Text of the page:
Published on September 19th, 2012 | by Andrea Gonzi1
Change, at a Price
Admittedly, despite encompassing some of the brightest minds on the island, the student political system isn’t one that changes too often or too drastically. When change does come into play, things start to get interesting. Recently, it seems to have been KPS’ turn to receive a new facelift; from the inclusion of sub-committees that strive to give an administrative input, to the recent ‘microscopical’ amendments to the way KPS commissioners and co-ordinators are elected. However, it seems this very change comes at a costly price…
The KPS branch of KSU’s executive previously used to be nominated and elected on the same day by the student organisations themselves (and not by the student body as is popularly thought). To put it mildly this has resulted in some highly interesting outcomes, such as last year’s Abigail Cremona being elected independently vis-a-vis the two political giants on campus; Pulse and SDM. In a system where the said political giants dominate everything that has to do with representation on campus, this came as a breath of fresh air to many. This does in no way mean that the two don’t do their job well, but it showed to us mere plebs that the political system wasn’t completely closed off to unaffiliated few.
The powers to be weren’t impressed by these turn of events. The standing orders of KPS (bafflingly enough) were amended nem com to halt any more ‘surprise’ guests from crashing their party. As it now stands, any potential nominee needs to hand in his nomination along with his manifesto 4 days prior to the KPS election (article 4.1 of the KPS standing orders). These in turn will be published to the public 3 days prior to Election Day (article 4.3). In short, this allows the administration to know the who and what about any potential candidate beforehand. To add insult to injury, the administration would have an extra 1 day ‘notice’ to better prepare for this election; in politics this is a huge advantage. Knowing who your ‘enemy’ is, what he is going to say, and what his plan of action is can be the trump card in winning any election. Coupled with the already huge powers any incumbent entity has, this effectively makes the party in power even more assured of an absolute victory.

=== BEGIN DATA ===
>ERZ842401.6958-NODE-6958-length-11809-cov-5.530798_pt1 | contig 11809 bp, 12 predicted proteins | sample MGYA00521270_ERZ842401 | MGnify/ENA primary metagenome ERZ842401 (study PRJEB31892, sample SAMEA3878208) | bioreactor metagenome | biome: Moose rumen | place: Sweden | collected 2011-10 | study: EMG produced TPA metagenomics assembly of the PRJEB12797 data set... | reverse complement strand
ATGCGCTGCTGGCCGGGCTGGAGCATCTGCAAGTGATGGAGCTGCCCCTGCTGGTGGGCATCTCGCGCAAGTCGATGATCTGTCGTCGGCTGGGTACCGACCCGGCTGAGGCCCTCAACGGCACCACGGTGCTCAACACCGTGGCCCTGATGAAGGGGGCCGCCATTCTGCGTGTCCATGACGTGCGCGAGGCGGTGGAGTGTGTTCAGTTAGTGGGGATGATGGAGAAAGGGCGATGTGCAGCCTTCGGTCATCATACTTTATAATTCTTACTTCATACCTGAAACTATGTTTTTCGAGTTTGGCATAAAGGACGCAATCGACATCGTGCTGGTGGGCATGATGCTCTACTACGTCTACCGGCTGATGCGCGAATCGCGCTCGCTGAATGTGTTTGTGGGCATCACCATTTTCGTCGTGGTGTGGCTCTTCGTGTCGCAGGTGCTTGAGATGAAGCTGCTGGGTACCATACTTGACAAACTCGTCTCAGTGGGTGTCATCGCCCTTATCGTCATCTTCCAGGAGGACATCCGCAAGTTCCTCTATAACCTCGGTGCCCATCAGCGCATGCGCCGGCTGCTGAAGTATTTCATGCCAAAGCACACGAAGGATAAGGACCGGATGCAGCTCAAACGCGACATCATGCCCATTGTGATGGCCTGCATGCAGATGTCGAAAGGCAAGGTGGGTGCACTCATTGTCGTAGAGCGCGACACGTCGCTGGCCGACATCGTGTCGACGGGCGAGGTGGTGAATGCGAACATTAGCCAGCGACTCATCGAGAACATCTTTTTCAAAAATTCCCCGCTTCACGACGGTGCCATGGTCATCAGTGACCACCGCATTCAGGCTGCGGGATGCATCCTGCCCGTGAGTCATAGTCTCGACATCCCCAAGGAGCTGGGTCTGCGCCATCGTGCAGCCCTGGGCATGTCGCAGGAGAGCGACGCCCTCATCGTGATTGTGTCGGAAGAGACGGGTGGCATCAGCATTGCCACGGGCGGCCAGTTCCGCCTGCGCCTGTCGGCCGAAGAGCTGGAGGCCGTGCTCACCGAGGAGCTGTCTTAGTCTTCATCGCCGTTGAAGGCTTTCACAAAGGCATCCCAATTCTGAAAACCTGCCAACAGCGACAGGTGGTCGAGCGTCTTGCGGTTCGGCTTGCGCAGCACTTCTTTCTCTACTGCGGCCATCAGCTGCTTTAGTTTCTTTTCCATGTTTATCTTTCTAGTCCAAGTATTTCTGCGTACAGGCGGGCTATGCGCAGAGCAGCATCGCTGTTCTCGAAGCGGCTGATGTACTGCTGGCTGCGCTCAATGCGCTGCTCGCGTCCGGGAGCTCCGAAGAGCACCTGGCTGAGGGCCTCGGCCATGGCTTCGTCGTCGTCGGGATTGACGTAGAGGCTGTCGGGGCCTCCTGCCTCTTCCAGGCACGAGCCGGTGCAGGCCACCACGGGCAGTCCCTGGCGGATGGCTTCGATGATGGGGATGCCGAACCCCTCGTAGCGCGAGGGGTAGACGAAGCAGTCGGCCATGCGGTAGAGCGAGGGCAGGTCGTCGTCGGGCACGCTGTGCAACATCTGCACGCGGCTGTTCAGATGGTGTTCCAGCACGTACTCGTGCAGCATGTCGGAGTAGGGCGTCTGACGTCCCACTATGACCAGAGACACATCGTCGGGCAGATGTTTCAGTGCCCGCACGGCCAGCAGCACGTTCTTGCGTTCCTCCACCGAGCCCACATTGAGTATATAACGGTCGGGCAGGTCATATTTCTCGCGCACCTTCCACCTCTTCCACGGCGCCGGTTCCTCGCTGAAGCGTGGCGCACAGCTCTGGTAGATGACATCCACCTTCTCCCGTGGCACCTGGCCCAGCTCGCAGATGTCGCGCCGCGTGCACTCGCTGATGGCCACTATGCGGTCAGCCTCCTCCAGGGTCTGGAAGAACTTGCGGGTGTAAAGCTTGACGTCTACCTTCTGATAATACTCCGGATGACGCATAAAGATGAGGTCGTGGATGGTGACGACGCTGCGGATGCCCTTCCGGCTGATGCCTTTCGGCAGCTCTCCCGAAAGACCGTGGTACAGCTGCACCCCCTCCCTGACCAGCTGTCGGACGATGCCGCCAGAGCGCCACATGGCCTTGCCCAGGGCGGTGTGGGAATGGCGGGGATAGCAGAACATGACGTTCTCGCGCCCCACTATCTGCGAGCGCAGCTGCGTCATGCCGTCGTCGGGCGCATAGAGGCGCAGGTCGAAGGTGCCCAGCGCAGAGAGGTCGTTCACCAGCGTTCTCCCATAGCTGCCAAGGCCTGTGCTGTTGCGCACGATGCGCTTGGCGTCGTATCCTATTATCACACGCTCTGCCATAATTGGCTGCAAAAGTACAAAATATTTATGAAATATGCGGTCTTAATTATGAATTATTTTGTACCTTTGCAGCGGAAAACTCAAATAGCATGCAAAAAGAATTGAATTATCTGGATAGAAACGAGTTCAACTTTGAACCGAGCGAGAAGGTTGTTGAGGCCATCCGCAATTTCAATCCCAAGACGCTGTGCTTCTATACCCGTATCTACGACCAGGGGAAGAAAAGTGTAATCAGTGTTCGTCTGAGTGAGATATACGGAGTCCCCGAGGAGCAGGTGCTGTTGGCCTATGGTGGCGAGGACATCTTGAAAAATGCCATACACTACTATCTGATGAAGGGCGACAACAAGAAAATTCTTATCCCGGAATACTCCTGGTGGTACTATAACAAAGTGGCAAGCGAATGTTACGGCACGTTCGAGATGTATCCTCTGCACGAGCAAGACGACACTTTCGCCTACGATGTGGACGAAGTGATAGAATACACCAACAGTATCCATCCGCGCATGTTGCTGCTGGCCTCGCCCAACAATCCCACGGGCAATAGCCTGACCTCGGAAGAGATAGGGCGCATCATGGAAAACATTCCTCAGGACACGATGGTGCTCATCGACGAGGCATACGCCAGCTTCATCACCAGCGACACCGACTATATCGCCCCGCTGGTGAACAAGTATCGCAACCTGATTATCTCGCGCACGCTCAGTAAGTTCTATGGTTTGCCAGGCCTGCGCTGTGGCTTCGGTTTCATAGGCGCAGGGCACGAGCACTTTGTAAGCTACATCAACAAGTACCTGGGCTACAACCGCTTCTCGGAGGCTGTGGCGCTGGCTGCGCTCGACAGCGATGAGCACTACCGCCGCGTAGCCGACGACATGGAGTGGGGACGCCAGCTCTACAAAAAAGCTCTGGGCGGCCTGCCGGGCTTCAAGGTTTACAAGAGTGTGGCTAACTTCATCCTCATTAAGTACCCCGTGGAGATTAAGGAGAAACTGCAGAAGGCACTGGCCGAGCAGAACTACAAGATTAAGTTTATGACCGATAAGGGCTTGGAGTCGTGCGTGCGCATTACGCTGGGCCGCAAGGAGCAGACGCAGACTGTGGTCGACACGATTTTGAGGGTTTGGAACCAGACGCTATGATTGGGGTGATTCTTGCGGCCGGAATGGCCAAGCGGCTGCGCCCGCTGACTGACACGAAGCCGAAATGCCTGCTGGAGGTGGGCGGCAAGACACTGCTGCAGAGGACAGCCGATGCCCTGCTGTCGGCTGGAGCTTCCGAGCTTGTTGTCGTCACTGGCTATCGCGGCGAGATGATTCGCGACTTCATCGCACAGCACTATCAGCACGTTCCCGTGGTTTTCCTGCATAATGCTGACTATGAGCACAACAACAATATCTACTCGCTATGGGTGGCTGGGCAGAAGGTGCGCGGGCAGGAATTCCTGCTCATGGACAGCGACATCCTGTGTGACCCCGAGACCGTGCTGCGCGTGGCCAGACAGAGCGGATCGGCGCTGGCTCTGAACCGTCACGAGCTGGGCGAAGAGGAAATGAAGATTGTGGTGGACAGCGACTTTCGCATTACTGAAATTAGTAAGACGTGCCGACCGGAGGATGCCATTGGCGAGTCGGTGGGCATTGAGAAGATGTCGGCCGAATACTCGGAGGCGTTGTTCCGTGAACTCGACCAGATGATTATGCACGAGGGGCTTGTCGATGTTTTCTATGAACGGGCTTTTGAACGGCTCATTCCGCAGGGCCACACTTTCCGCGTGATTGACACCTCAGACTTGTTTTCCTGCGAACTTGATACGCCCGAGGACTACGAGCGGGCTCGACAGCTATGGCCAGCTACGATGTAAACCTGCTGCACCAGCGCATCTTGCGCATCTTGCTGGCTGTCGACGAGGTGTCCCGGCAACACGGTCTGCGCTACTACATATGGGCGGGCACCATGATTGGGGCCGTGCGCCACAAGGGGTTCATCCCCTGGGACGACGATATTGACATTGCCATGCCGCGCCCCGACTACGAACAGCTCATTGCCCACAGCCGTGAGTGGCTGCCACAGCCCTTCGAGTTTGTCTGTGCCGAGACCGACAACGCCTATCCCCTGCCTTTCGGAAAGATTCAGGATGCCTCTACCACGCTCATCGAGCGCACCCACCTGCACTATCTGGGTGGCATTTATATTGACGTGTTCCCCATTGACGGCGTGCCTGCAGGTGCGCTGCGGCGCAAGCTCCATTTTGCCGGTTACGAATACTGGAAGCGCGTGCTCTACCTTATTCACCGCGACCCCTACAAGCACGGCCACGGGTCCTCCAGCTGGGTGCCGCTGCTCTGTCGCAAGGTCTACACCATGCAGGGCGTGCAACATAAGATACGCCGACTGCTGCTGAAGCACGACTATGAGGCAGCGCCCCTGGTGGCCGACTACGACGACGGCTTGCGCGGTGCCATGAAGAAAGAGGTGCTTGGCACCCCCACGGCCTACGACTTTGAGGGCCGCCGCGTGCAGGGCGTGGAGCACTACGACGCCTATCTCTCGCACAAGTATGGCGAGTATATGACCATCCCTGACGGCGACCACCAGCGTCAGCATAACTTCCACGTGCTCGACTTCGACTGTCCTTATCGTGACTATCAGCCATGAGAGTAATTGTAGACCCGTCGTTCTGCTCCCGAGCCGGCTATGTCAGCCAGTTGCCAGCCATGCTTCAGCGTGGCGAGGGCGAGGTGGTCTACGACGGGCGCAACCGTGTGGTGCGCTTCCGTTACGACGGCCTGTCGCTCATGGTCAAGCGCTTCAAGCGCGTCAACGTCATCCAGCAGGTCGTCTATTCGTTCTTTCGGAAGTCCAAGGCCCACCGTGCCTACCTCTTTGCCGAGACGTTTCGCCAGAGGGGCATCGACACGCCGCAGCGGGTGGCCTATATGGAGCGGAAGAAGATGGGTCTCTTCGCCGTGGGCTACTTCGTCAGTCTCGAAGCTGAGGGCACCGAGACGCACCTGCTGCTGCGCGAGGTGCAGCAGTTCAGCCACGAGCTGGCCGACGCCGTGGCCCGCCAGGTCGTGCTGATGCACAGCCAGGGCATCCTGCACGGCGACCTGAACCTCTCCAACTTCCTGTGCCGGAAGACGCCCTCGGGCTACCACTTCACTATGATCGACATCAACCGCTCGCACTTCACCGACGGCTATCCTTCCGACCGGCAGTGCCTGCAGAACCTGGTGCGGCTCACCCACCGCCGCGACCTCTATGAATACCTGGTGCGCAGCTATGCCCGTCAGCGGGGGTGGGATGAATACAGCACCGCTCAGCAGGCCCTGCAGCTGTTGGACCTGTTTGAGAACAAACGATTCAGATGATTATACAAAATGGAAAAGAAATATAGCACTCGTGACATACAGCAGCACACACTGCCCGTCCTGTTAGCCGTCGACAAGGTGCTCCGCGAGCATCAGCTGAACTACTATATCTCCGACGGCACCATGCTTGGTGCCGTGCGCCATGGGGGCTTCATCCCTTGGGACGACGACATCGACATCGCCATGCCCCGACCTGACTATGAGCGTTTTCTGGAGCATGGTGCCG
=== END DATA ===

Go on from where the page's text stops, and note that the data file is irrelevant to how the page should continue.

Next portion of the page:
One may ask, ‘Wouldn’t the neutral candidates also possess those aforementioned advantages?’ Apart from the element of incumbency, one need keep certain factors in mind, namely the nature of KPS elections itself. To put it bluntly, these types of elections are all about political leverage: how many strings you can pull and how many promises you can make. If it were simply a matter of giving a straightforward presentation in front of a group of friends or a lecturer then this type of amendment would work, but where a plethora of machinations and ‘behind-the-curtains’ manoeuvres happen, this can potentially cripple the chances that any neutral candidate may possess to even hope to give the other candidates a run for their money.
In all fairness, this does not mean that SDM (being the current incumbents) are guaranteed a walkover. Larger and more established groups, such as PULSE, are not as affected by these changes vis-a-vis neutral individuals. Both political organizations make their manifesto and KPS candidates public during KSU elections. Moreover, they can also pull their own political strings, if they so desire, to attempt to affect the outcome of the elections; something which neutral individuals might find hard to do. Therefore, although they will be affected slightly, they do not stand to lose all that much.
The group that loses the most are not only those unaffiliated candidates who wish to attempt to test the hegemony that currently exists in the student body, but also the ‘common’ student. By effectively ensuring that all doors are left closed to anyone with a different mind frame, the invisible grip that politics holds on KPS will be amplified to the detriment of the student body itself. Paradoxically, the fact that most of the student organisations voted in favour of this amendment adds a bittersweet taste to this tragedy.
View the new KPS Standing Orders by clicking the link.